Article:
At least one undrafted rookie has made the New England Patriots’ 53-man roster in each of the last 16 seasons. Will one of these players extend that streak this summer?
As the dusk settles following the 2020 NFL Draft, we took a closer look at the UDFAs the Patriots scooped up during the post-draft free-for-all. New England had yet to announce any undrafted signings, but the majority of these have been confirmed by either the player or his college program.
J’Mar Smith, QB, Louisiana Tech
The Patriots surprisingly waited until after the draft to fill the third spot on their QB depth chart. They did so by signing Smith, a dual-threat signal-caller who received little buzz during the pre-draft process.
New England likely was attracted to the 64.3 percent completion rate Smith posted during his redshirt senior season at Louisiana Tech. He threw for 2,977 yards in 2019 (8.1 per attempt), tossing 18 touchdown passes with five interceptions and earning Conference USA Offensive Player of the Year honors.
The 6-foot-1, 218-pound Smith also is a rushing threat, tallying 90 or more carries in each of his three seasons as a starter.
Louisiana Tech went 10-1 in Smith’s 11 starts — the lone loss coming to Texas in the season opener — but lost two games while the QB was suspended for an unspecified team rules violation.
The San Diego Padres drafted Smith as a catcher in the 24th round of the 2015 Major League Baseball Draft. His father, Kenny, is a former NFL defensive lineman who spent time with the Patriots from 2007 to 2009 but never appeared in a game for New England.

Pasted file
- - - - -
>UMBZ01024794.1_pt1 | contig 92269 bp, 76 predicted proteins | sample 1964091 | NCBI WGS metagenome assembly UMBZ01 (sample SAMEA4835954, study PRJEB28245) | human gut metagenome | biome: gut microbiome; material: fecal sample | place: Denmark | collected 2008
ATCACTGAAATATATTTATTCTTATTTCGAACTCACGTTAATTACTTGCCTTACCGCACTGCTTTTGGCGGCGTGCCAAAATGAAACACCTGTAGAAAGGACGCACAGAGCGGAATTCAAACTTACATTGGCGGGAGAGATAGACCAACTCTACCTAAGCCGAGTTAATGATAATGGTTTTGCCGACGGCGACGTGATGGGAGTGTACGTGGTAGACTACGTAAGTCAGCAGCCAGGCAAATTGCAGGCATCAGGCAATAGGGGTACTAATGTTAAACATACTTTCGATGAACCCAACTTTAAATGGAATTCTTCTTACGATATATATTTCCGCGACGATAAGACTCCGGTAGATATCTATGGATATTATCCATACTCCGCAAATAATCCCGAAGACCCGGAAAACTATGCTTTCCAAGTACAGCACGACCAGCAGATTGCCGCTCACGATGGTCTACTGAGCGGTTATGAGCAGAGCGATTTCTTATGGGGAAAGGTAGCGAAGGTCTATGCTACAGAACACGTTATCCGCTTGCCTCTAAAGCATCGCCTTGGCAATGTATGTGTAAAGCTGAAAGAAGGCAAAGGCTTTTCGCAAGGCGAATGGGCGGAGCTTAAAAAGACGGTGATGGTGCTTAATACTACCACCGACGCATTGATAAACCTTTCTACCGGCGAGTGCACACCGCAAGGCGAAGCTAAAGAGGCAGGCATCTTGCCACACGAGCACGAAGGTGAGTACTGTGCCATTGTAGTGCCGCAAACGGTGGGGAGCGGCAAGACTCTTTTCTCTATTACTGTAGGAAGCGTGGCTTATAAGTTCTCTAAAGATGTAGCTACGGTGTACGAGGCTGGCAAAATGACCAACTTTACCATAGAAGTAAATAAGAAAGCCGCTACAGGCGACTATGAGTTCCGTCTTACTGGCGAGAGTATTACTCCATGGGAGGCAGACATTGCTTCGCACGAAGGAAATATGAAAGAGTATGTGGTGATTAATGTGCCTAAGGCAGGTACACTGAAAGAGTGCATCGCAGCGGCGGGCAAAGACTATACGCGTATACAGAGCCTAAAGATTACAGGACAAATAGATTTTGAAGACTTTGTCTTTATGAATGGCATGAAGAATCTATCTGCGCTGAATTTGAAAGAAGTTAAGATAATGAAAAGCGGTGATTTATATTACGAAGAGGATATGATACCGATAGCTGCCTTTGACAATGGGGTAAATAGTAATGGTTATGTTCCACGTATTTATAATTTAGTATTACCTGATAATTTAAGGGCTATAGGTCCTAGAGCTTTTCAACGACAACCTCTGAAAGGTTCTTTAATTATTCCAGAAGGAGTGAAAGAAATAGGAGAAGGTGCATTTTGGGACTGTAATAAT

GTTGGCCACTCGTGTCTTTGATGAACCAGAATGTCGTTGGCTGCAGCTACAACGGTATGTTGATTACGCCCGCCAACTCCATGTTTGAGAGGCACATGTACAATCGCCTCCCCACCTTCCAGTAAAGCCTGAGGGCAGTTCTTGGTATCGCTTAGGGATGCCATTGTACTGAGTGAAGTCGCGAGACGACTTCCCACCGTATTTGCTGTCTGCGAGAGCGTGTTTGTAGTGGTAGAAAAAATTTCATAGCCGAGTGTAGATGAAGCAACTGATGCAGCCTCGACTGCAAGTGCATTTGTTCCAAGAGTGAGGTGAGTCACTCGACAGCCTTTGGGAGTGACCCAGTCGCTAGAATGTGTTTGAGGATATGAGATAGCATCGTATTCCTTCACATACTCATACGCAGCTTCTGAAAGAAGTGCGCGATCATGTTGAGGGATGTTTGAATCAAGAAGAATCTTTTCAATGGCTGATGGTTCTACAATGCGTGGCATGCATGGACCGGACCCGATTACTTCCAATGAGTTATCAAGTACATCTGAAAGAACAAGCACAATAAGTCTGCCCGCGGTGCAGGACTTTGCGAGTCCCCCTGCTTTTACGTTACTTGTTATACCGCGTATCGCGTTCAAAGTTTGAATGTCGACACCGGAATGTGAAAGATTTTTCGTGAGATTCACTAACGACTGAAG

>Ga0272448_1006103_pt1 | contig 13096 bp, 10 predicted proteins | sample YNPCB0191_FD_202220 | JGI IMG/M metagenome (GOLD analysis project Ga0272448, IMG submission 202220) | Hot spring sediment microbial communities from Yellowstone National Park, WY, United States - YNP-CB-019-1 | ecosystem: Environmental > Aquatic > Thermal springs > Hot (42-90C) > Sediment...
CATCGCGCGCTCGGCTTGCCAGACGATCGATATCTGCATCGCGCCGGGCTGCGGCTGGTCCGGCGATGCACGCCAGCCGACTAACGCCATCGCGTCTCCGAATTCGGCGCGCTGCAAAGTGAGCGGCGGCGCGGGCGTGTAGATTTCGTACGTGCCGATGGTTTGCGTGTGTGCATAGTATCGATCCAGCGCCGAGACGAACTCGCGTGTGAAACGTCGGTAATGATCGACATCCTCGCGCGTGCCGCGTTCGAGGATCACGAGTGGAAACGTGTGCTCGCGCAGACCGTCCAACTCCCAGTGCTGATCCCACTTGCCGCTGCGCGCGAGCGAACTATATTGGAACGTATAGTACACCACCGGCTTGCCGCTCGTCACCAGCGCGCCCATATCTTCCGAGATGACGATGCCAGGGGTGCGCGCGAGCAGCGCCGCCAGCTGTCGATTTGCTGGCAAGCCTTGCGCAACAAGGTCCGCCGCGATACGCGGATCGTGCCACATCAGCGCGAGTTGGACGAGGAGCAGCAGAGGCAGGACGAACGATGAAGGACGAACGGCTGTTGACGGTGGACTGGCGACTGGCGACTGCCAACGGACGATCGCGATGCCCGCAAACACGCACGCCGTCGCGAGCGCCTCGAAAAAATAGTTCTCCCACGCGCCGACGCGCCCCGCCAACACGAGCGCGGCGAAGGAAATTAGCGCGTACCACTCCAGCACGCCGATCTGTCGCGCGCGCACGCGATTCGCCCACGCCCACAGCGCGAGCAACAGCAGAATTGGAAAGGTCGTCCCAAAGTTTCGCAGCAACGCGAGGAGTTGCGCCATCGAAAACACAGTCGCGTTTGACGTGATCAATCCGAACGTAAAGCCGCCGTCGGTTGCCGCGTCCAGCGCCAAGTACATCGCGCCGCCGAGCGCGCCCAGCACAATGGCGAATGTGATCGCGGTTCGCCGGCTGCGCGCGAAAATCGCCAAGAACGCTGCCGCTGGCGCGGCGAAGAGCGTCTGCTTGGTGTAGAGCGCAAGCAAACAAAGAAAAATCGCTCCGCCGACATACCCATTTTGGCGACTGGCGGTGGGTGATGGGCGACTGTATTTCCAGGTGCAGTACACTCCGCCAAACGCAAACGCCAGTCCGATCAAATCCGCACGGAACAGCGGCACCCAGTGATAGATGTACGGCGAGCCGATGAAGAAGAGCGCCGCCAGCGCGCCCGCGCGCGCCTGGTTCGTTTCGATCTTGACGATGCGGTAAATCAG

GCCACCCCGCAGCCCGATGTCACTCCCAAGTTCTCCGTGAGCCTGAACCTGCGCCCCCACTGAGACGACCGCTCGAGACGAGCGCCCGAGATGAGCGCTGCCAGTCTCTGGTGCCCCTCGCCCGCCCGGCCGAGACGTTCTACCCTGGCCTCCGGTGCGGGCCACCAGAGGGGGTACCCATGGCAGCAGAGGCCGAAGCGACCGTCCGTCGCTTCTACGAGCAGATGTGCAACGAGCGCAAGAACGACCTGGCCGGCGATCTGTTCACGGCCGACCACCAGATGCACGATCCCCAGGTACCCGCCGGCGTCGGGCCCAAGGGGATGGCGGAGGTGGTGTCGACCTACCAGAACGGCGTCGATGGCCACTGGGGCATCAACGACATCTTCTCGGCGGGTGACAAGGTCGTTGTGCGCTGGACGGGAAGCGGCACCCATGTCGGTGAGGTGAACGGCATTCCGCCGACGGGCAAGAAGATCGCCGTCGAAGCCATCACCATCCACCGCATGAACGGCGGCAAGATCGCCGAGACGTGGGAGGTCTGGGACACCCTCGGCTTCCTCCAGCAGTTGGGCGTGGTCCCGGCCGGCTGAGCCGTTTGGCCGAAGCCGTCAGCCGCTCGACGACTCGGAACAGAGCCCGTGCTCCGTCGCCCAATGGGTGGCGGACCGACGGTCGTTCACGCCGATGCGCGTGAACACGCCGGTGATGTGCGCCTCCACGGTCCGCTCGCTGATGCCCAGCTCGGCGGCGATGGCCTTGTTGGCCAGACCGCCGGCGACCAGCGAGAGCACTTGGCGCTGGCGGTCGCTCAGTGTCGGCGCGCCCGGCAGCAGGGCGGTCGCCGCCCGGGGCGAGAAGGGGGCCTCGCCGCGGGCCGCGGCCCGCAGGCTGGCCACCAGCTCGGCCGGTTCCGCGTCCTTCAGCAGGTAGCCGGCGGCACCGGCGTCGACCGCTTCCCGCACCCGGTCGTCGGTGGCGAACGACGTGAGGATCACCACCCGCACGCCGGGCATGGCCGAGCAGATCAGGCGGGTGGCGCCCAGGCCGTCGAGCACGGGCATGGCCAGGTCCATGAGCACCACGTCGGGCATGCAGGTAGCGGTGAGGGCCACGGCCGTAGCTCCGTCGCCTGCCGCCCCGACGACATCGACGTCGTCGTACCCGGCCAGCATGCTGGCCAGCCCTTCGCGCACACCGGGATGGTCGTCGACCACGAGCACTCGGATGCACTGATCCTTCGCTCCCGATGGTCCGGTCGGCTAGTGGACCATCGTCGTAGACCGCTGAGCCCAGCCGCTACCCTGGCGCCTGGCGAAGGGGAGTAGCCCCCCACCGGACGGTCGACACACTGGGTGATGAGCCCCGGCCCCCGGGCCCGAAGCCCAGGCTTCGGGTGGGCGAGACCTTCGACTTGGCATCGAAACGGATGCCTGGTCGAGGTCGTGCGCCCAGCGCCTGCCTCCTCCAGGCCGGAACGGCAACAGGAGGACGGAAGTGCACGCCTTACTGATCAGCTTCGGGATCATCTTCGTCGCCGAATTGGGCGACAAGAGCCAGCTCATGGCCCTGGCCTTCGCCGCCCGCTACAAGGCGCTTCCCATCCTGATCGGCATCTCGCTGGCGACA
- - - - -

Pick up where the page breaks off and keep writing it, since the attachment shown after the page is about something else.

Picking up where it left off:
Smith will begin camp as the clear third man on the depth chart behind Jarrett Stidham and Brian Hoyer.
Will Hastings, WR, Auburn
Hastings might be more familiar with Stidham than any other wideout on the Patriots’ roster. He was Stidham’s slot receiver when the quarterback transferred to Auburn in 2017, and the two developed a strong connection.
Hastings caught just 26 passes that season but averaged 20.2 yards per reception, scoring four touchdowns. He missed the entire 2018 season after tearing — and then re-tearing — his ACL, then posted a modest stat line upon his return in 2019, finishing with 19 catches for 222 yards and one score in 10 games.
What else? How about the fact that Hastings initially joined the Auburn football team as a walk-on kicker who specialized in onside kicks before eventually carving out a role as a pass-catcher.
Hastings was also insanely productive in high school, catching 113 passes for 2,040 yards and 23 touchdowns as a senior at Pulaski Academy in Arkansas, which garnered national attention a few years back for its strategy of never punting, only utilizing onside kicks and incorporating rugby-style downfield laterals. Pretty wild stuff.
More recently, Hastings, who checks in at 5-foot-10, 175 pounds, ran a blazing 6.55-second three-cone drill and 4.03-second short shuttle at Auburn’s pro day, acing an important test for Patriots slot receivers.